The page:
(F) Extrapolations + Generalizations.
Critique aimed in this direction tends to look at a game’s mechanics and inner workings at a very fine scale. Often this involves uncovering and discussing the mathematical or conceptual underpinnings of the design. In other cases, this approach might take a concept or dynamic in the game and extrapolate it or relate it back out to the real-world to dynamics found in other media or fields of study. I find this type of criticism, while very cerebral, to be quite engaging and helps me understand the game not just as a game but as a comment on the broader society, the human condition, or nature itself. These tend to be the types of critique that highlight a game’s importance as a work of art and artifact within the realm of human culture.
(G) Pitfalls + Improvements.
This last category of criticism can tie into any of the above elements, but is important so I will call it out specifically. There is a fundamental difference in my mind between a “review” and a “critique.” A review can say what a game does or doesn’t do and how it stacks up to a pre-determined set of criteria. A critique does this as well, but takes it a step further and points out specifically where an element in the game causes a pitfall and proposes alternatives for how such a situation could be improved in the future. Obviously most published games are not going to be re-made, but providing the proactive, constructive feedback on how an in-game element could be improved can nonetheless provide a source of inspiration and improvement for future games.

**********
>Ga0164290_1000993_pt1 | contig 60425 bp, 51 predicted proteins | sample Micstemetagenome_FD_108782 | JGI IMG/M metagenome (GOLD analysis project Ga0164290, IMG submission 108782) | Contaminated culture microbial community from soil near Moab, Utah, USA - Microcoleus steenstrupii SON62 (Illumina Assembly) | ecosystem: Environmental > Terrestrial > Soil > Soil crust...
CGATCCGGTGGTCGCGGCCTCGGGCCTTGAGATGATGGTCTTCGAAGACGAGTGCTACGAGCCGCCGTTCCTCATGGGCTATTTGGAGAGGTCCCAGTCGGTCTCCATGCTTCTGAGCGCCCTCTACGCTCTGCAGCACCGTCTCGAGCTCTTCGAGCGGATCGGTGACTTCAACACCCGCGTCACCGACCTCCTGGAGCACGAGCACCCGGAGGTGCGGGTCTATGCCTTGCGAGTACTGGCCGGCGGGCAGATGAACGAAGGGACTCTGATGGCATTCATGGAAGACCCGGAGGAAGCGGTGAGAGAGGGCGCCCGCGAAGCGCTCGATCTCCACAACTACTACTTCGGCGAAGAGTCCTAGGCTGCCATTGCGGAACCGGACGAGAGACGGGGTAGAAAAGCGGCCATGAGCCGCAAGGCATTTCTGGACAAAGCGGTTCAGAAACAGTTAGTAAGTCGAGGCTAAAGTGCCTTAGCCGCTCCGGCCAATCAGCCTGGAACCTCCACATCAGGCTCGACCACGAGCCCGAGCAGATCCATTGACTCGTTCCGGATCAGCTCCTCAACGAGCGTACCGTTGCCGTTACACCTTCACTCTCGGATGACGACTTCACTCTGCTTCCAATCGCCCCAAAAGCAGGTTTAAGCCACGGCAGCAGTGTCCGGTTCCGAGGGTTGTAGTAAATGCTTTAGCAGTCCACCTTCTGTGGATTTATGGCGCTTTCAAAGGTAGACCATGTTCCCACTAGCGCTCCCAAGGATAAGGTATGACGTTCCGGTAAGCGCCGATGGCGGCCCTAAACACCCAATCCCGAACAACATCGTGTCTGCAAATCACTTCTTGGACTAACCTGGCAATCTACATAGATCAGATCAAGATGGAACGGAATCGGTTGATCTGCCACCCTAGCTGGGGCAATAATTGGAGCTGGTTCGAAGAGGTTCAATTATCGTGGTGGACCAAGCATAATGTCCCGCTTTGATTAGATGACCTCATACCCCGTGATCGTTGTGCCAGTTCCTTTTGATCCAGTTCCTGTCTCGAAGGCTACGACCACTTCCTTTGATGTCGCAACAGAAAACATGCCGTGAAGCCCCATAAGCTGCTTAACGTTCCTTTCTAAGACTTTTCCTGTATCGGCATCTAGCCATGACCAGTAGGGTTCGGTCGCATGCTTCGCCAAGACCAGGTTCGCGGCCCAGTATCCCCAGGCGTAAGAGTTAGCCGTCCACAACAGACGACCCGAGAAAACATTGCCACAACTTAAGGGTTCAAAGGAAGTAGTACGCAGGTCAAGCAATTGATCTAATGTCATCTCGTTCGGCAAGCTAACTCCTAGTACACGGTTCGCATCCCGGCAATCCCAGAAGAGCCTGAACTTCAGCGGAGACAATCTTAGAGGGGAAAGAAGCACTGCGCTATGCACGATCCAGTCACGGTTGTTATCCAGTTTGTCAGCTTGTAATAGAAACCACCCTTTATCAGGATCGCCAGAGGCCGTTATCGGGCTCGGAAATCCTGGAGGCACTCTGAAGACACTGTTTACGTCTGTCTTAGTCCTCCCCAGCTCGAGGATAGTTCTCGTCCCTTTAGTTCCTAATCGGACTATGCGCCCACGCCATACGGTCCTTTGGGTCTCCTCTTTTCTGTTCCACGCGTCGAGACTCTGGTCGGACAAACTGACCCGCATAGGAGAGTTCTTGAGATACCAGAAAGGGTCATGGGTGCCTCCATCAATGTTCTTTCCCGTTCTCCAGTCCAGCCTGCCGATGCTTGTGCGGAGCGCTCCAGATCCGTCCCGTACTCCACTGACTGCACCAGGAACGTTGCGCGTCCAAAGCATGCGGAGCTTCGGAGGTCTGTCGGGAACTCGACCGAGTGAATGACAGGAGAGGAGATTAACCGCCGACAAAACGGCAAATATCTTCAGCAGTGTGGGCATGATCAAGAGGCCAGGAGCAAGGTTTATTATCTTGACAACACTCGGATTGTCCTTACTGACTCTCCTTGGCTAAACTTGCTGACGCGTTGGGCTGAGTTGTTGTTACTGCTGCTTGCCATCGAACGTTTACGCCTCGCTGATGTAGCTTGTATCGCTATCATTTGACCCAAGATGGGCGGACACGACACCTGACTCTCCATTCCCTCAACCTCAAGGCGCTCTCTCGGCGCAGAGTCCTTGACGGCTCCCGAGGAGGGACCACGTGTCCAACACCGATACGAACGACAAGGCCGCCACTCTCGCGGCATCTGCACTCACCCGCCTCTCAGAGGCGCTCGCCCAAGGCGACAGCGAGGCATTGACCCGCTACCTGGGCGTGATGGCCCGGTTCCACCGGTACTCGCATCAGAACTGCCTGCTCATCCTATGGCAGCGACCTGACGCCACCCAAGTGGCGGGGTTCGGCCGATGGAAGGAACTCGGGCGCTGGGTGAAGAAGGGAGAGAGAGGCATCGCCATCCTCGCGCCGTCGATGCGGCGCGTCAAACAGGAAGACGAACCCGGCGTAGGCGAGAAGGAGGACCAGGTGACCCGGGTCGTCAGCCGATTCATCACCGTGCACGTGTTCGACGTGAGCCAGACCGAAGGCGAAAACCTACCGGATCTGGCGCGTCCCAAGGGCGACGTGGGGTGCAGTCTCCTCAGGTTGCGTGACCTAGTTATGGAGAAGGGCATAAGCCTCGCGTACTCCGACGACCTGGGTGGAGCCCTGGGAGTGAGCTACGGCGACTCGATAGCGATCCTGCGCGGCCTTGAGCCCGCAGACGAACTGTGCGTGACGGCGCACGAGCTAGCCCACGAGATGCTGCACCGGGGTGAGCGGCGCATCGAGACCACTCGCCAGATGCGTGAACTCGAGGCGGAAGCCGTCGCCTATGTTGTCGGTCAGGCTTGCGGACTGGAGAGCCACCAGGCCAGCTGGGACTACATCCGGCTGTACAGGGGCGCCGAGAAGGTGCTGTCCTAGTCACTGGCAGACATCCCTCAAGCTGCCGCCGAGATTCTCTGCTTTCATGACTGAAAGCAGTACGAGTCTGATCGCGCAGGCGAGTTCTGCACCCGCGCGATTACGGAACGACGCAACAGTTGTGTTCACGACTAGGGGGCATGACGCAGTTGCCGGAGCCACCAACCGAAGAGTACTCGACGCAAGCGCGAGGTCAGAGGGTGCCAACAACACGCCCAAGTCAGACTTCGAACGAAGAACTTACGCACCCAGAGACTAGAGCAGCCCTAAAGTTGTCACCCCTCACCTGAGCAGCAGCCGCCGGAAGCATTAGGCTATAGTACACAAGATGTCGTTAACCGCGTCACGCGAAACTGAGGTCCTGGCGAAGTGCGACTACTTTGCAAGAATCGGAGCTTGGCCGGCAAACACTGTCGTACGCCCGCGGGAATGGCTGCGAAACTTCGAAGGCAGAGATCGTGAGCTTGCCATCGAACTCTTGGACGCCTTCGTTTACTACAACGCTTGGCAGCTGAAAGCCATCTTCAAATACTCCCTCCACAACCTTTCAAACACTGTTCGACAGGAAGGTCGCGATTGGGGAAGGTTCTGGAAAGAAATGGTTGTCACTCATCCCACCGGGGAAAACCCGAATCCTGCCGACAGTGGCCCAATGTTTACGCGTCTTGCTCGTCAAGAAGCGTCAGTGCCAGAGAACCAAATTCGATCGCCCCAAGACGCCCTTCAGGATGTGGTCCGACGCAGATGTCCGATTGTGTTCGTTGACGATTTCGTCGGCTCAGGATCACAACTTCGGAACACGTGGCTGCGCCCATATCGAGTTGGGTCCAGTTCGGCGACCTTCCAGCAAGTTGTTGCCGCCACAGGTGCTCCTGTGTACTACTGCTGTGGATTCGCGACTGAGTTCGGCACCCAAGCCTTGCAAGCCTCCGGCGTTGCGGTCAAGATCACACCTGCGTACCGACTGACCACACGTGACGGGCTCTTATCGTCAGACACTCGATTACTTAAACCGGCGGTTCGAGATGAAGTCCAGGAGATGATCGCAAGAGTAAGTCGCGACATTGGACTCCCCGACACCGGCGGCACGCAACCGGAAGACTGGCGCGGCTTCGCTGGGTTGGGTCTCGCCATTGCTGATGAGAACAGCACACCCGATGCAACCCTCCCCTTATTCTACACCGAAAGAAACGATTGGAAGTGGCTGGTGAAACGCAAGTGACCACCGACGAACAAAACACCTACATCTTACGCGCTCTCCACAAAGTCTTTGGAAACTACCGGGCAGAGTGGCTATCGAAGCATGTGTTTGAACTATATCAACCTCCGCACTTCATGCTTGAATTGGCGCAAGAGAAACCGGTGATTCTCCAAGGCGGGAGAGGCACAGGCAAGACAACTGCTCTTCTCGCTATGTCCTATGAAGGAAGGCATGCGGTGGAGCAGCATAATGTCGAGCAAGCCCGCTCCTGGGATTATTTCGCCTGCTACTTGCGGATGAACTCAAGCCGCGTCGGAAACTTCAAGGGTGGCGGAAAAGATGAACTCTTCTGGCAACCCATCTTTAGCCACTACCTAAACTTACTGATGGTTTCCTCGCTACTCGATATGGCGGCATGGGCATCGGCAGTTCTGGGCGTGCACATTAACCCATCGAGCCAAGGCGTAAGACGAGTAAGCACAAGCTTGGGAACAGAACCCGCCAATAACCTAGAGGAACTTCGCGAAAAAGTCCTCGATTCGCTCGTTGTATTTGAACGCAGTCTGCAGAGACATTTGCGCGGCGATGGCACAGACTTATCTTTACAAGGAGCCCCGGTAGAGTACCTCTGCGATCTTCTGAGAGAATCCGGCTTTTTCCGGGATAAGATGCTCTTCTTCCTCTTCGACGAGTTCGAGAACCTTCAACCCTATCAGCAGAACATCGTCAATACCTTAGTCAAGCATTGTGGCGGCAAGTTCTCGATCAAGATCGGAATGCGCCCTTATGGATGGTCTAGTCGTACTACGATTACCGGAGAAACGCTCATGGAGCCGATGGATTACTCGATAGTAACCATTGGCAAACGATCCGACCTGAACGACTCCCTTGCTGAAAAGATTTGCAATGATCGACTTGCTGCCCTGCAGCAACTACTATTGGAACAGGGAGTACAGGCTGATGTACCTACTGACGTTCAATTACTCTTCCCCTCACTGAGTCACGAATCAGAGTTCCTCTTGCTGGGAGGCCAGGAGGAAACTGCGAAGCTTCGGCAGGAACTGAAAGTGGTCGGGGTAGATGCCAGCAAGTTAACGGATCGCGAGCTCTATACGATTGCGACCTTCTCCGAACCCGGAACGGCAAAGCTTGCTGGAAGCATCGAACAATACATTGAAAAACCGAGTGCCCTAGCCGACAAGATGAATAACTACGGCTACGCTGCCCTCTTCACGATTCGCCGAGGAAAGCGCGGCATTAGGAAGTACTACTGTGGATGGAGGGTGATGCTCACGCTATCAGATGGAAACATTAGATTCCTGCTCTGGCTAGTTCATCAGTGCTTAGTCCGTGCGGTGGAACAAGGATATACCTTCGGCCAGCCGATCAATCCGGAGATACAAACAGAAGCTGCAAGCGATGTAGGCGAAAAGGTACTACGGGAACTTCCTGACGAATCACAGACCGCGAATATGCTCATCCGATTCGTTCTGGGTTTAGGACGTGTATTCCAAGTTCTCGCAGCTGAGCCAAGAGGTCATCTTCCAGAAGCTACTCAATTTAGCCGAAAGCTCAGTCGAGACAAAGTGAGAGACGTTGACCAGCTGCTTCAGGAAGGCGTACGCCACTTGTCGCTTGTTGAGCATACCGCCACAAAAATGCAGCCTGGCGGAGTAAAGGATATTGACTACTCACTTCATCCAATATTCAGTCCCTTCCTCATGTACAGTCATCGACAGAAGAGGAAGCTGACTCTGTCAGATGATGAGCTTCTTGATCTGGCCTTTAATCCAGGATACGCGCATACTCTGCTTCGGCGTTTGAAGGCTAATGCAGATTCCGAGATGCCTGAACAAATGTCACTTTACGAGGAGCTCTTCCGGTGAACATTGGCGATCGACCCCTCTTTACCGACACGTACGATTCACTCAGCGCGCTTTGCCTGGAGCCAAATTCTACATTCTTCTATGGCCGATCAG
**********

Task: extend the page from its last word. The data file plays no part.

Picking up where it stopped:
In the broadest sense, the critical examination of games is intended to raise the bar and push for innovations and improvements in future games. For this reason, providing a genuine “critique” is essential for advancing the quality of design.
A Challenge to Reviewers
The Voice of Experience Review is over, but its impact should carry on. So I’m issuing a challenge to all reviewers, which is to endeavor to incorporate at least one (preferably many) of the above critical analysis points into each of your reviews. Even a “first impressions” style review can include a critical analysis on some level. Any review can at least spend a few moments highlighting the reviews perspective and expectations going into the game. So go for it!
For my part, I’m going to start walking the walk and write more reviews. I’ll be pushing myself to tackle as much as I can muster from the list of critical assessment points.
Musings on games, design, and the theory of everything. www.big-game-theory.com
- [+] Dice rolls